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|OCTOBER 15, 1998
FOR IMMEDIATE RELEASE
CONTACT: Nuclear Information and Resource Service
Michael Mariotte, 202-328-0002
Susan Gordon, 206-547-3175
|Controversial New Energy Department Survey Tries To Intimidate And Catalog Nuclear Opponents|
October 15 - A decade ago, the Department of Energy tried to argue that opponents of
atomic energy were somehow psychologically unbalanced. That didn't fly. Just a few years
ago, then-Energy Secretary Hazel O'Leary categorized the media as friends and foes. That
didn't sit well either.
Now, the DOE is trying a similar tactic on opponents of radioactive waste dumps and unnecessary radioactive waste transportation. If you can't beat 'em, DOE seems to be saying, track 'em, follow 'em, check their funding and intimidate 'em.
A new DOE survey, done under the auspices of contractors Booz, Allen, Hamilton and the University of New Mexico, is apparently aimed at discovering the depth of opposition to nuclear industry and DOE-supported plans to begin transport of high-level atomic waste across the nation to a "temporary" storage dump in Nevada.
This atomic industry sponsored effort has been approved by the past two Congresses, but by too slim a majority to override a promised presidential veto. Thus the bills-popularly known as "Mobile Chernobyl"--have died before being presented to the President.
Now, the DOE is trying to find out what might happen if the bills are eventually enacted. According to environmental activists across the country, their approach is intended not to learn, but to harass and intimidate.
The questionnaire presented on behalf of DOE does not attempt to measure public opinion. Rather, it is aimed only at organizations critical of nuclear policies and asks questions such as: "how often has your organization provided training for protest (civil disobedience/training for police confrontation)?.... participated in litigation over spent nuclear fuel issues?...how is the organization funded?.... How effective are you in convincing policy makers in the U.S. Congress?" and other questions clearly not intended to implement a sound, scientifically-defensible answer to nuclear waste problems, but to gauge the level and effectiveness of opposition to the existing unacceptable options promoted by the nuclear power industry.
"Rather than acting like some 1960's FBI COINTELPRO operation on behalf of the nuclear power industry, DOE should be asking itself: what is the most scientifically-appropriate means of radioactive waste storage?" said Michael Mariotte, executive director of the Nuclear Information and Resource Service (NIRS). "But the DOE isn't interested in science or suitable waste technologies, they want only to know how great is the opposition to their plans. Well, I can tell them without a survey: if the DOE and the nuclear power industry try to move high-level atomic waste across our nation's highways or railways, we will be there to challenge them."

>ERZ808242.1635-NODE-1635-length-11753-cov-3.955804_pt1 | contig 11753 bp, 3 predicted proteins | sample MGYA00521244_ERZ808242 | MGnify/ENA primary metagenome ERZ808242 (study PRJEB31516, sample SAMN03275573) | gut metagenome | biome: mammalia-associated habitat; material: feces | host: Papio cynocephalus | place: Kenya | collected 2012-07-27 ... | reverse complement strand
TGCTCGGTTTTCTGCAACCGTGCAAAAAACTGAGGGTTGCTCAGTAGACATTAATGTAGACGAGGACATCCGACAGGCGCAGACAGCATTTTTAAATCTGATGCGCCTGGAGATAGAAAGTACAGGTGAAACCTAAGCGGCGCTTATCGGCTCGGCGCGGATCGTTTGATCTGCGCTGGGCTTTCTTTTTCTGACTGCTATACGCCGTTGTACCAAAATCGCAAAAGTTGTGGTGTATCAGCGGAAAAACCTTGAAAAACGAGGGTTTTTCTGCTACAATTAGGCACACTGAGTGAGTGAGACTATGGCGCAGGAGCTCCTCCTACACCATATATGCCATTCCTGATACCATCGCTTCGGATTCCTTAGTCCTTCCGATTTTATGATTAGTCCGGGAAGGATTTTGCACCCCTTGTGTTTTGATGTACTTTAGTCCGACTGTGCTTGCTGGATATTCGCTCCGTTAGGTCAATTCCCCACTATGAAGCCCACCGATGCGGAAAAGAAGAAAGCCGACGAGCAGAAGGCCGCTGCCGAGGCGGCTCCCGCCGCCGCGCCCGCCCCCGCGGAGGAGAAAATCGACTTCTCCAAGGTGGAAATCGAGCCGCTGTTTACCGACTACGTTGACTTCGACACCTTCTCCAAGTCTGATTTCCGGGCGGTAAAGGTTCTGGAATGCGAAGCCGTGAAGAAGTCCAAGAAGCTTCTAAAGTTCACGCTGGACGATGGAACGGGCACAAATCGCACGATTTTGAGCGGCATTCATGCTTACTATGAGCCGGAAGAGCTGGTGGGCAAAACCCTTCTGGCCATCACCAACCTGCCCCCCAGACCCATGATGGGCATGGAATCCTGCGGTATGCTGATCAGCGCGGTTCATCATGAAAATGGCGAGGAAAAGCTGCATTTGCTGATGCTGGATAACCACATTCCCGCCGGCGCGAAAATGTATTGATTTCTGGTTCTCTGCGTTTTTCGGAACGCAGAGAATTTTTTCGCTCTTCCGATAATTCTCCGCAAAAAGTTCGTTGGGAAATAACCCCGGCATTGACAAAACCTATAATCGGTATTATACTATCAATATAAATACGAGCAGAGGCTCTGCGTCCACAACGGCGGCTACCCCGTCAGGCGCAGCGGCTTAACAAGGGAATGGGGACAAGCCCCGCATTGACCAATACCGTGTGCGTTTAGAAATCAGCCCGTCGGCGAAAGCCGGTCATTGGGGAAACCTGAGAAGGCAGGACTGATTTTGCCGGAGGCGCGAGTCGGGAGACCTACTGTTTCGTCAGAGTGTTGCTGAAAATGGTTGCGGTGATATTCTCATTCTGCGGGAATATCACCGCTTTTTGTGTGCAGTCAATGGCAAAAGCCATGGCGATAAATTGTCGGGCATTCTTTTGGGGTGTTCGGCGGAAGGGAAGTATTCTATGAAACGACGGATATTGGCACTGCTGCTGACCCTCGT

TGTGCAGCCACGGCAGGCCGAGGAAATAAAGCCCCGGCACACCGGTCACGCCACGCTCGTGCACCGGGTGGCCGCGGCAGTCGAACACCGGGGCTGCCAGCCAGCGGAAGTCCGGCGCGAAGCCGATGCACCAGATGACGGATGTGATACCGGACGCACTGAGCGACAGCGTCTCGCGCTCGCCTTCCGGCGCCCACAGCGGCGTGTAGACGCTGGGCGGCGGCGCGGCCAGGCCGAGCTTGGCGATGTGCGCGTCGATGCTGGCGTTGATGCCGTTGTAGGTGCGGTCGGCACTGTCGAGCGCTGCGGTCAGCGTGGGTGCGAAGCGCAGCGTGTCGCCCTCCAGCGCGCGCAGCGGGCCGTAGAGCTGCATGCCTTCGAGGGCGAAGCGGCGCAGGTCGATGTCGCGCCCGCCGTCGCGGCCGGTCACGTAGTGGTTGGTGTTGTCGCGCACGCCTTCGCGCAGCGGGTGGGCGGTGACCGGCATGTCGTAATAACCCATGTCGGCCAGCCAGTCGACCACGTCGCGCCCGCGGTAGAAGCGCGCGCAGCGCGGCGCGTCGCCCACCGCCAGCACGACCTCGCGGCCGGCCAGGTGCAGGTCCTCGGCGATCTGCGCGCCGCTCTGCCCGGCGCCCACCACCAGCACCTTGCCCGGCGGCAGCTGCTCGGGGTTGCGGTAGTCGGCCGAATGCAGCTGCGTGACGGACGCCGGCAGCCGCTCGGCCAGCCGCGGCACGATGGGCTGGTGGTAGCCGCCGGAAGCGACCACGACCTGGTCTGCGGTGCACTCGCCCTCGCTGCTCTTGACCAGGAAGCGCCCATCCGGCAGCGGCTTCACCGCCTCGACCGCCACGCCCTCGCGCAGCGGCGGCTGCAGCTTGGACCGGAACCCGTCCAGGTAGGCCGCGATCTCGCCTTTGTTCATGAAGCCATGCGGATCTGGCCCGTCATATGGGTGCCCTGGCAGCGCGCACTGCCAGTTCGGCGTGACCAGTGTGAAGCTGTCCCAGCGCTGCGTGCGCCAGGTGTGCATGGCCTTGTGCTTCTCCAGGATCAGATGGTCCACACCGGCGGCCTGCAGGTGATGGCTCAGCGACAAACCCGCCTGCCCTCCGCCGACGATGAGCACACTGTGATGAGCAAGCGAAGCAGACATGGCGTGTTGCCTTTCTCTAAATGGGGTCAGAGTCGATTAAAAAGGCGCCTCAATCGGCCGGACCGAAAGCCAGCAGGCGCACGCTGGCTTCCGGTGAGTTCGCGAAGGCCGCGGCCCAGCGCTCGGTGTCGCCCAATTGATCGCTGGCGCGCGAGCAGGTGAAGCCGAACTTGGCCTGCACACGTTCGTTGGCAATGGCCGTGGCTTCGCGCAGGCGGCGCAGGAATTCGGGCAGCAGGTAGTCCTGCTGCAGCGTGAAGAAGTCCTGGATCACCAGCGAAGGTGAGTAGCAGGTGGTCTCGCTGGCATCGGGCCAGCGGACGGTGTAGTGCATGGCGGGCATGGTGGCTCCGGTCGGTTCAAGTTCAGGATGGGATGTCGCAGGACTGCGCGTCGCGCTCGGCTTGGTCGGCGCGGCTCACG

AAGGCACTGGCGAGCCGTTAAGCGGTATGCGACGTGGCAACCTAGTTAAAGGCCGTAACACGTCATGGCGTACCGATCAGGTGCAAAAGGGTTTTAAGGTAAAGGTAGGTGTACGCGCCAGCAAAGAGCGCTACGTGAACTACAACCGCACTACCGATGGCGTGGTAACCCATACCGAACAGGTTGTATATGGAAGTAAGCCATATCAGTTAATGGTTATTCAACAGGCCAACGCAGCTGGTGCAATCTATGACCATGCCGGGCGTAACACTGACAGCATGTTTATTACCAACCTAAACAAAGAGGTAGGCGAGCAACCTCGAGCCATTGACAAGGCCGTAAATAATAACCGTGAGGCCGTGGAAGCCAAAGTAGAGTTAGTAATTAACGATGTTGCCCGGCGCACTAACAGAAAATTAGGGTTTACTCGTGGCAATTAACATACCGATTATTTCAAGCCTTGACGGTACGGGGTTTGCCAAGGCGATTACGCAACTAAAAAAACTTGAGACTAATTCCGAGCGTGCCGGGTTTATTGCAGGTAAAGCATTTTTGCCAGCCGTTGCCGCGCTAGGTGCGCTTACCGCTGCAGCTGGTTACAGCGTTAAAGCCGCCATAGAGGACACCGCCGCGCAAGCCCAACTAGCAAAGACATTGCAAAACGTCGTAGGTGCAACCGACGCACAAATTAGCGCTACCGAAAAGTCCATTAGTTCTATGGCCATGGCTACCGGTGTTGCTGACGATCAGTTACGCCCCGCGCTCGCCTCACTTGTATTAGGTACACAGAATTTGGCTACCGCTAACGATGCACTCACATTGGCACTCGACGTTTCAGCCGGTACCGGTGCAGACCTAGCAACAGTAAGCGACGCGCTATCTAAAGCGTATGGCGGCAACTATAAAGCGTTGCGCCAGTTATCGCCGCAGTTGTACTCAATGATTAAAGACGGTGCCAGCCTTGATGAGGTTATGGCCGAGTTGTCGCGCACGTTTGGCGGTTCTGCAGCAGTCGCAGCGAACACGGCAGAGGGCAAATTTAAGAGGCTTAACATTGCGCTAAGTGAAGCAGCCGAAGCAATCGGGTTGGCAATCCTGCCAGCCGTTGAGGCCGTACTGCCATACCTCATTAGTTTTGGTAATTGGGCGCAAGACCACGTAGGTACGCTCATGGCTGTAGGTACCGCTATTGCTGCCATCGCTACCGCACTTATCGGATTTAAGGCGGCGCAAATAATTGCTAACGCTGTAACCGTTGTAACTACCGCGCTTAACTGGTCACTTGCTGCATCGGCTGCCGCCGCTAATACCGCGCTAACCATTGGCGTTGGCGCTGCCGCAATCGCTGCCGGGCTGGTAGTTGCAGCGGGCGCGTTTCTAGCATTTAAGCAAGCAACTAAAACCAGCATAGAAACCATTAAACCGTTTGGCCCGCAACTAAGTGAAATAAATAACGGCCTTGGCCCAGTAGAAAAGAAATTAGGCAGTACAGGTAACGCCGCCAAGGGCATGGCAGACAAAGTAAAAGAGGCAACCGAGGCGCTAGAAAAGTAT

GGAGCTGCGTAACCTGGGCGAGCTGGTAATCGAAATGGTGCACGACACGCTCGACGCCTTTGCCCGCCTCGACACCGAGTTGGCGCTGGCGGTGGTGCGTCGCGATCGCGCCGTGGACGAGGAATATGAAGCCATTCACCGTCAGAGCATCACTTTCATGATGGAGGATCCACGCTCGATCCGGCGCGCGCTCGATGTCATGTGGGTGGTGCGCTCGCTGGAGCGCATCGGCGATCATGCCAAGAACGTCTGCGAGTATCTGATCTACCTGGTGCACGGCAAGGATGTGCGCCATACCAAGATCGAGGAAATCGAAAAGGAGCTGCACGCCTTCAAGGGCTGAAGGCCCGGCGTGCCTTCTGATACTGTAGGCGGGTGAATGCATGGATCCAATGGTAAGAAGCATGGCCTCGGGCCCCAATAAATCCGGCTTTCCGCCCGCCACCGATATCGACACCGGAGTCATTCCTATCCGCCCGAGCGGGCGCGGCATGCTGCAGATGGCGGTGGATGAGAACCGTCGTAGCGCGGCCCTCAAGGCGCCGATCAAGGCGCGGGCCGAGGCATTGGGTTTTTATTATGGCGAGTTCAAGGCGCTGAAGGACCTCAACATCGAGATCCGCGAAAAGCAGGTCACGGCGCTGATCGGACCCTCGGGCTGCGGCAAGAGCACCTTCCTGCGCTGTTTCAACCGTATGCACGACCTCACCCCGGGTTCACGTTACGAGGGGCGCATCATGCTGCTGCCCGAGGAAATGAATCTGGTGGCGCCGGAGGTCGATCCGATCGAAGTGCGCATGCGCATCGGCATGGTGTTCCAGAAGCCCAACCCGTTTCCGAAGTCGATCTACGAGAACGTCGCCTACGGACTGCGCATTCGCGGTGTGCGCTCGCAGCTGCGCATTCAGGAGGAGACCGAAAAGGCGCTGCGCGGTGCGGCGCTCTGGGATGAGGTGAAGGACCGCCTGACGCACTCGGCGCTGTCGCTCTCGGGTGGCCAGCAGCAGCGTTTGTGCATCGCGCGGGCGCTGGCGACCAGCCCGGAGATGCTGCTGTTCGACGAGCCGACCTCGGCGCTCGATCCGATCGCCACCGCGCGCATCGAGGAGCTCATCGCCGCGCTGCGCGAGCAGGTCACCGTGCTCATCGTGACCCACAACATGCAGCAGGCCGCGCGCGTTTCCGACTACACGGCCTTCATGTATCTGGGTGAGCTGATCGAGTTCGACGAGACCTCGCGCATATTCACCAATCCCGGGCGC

Numerous environmental groups objected both to the tone of the survey and the manner in which it is being carried out.
"People are simply being telephoned, and asked to speak on behalf of their organizations," said Susan Gordon of the Alliance for Nuclear Accountability, a coalition of more than 30 citizens groups around DOE nuclear weapons plants. "This suggests that DOE doesn't really want to talk to the leaders of the movement against unsafe radioactive waste storage, and may mean that the survey results are likely to be dead wrong. Further, the government has no business asking such absurd questions of our groups. Can you imagine DOE asking similar questions of the nuclear industry's trade associations?"
"This survey is typical DOE," said Mariotte. "It is both inappropriate and will produce no useful information for anyone. Opposition to the DOE/nuclear industry plans is based on real scientific concerns and no survey will invalidate those. In fact, it is becoming increasingly clear that not only is "interim" storage of high-level waste at Yucca Mountain absolutely inappropriate, but that site is not suitable for permanent storage of this waste either.
"The sad fact is that DOE must now start over, and develop an entirely new radioactive waste policy," Mariotte continued. "But DOE would rather try to smear the organizations that have pointed out this reality than admit its work has gone for naught.
"The dilemma is simple and real: Yucca Mountain cannot be used for radioactive waste storage of any kind. And all of DOE's smears can't change that simple fact," said Mariotte. "If DOE wants to do something productive, it will stop trying to pretend it's the FBI, and will instead put its scientists on developing some new radioactive waste options."
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